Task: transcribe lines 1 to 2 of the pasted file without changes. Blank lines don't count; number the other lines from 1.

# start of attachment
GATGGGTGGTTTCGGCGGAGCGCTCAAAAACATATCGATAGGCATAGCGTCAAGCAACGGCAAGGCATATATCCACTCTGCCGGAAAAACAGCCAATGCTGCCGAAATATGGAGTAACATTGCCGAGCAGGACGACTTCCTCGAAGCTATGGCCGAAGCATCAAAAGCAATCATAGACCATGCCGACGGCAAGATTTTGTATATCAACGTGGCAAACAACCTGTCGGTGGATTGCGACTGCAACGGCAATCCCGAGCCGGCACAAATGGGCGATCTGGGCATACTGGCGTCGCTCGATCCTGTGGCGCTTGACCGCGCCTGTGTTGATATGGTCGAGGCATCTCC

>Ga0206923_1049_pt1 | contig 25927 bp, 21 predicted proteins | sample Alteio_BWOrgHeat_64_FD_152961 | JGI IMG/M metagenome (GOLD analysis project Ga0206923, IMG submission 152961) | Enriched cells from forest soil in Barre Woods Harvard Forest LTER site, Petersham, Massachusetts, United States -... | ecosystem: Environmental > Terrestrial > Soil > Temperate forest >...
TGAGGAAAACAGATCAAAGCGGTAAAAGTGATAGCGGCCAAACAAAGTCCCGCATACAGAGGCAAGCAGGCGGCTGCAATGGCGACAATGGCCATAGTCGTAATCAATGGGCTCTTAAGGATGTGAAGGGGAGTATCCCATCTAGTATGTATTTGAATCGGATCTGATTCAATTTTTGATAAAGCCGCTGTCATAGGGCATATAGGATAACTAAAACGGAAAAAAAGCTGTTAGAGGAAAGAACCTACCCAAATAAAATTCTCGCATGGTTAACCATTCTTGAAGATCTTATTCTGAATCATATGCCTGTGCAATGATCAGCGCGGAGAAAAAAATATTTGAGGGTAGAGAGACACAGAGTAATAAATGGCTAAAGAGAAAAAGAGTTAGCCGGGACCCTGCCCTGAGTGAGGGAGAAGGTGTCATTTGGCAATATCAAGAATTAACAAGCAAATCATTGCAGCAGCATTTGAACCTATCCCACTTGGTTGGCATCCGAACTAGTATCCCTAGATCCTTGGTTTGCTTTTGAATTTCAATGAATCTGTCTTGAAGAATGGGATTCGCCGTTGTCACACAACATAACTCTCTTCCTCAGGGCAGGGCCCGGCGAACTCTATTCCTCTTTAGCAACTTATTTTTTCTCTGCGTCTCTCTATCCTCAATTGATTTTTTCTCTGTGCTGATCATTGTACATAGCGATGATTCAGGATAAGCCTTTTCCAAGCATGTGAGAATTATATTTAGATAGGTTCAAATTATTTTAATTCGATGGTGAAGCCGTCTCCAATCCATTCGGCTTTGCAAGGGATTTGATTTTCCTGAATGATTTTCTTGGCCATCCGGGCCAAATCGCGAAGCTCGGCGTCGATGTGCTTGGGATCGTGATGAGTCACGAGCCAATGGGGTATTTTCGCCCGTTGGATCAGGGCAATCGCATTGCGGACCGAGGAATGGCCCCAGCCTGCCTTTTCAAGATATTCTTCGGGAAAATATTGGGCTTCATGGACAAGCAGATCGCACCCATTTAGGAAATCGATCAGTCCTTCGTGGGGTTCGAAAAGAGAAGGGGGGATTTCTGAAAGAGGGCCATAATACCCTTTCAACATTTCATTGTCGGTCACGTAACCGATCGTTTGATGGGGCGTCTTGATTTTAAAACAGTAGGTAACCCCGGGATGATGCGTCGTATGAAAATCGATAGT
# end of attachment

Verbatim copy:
GATGGGTGGTTTCGGCGGAGCGCTCAAAAACATATCGATAGGCATAGCGTCAAGCAACGGCAAGGCATATATCCACTCTGCCGGAAAAACAGCCAATGCTGCCGAAATATGGAGTAACATTGCCGAGCAGGACGACTTCCTCGAAGCTATGGCCGAAGCATCAAAAGCAATCATAGACCATGCCGACGGCAAGATTTTGTATATCAACGTGGCAAACAACCTGTCGGTGGATTGCGACTGCAACGGCAATCCCGAGCCGGCACAAATGGGCGATCTGGGCATACTGGCGTCGCTCGATCCTGTGGCGCTTGACCGCGCCTGTGTTGATATGGTCGAGGCATCTCC

>Ga0206923_1049_pt1 | contig 25927 bp, 21 predicted proteins | sample Alteio_BWOrgHeat_64_FD_152961 | JGI IMG/M metagenome (GOLD analysis project Ga0206923, IMG submission 152961) | Enriched cells from forest soil in Barre Woods Harvard Forest LTER site, Petersham, Massachusetts, United States -... | ecosystem: Environmental > Terrestrial > Soil > Temperate forest >...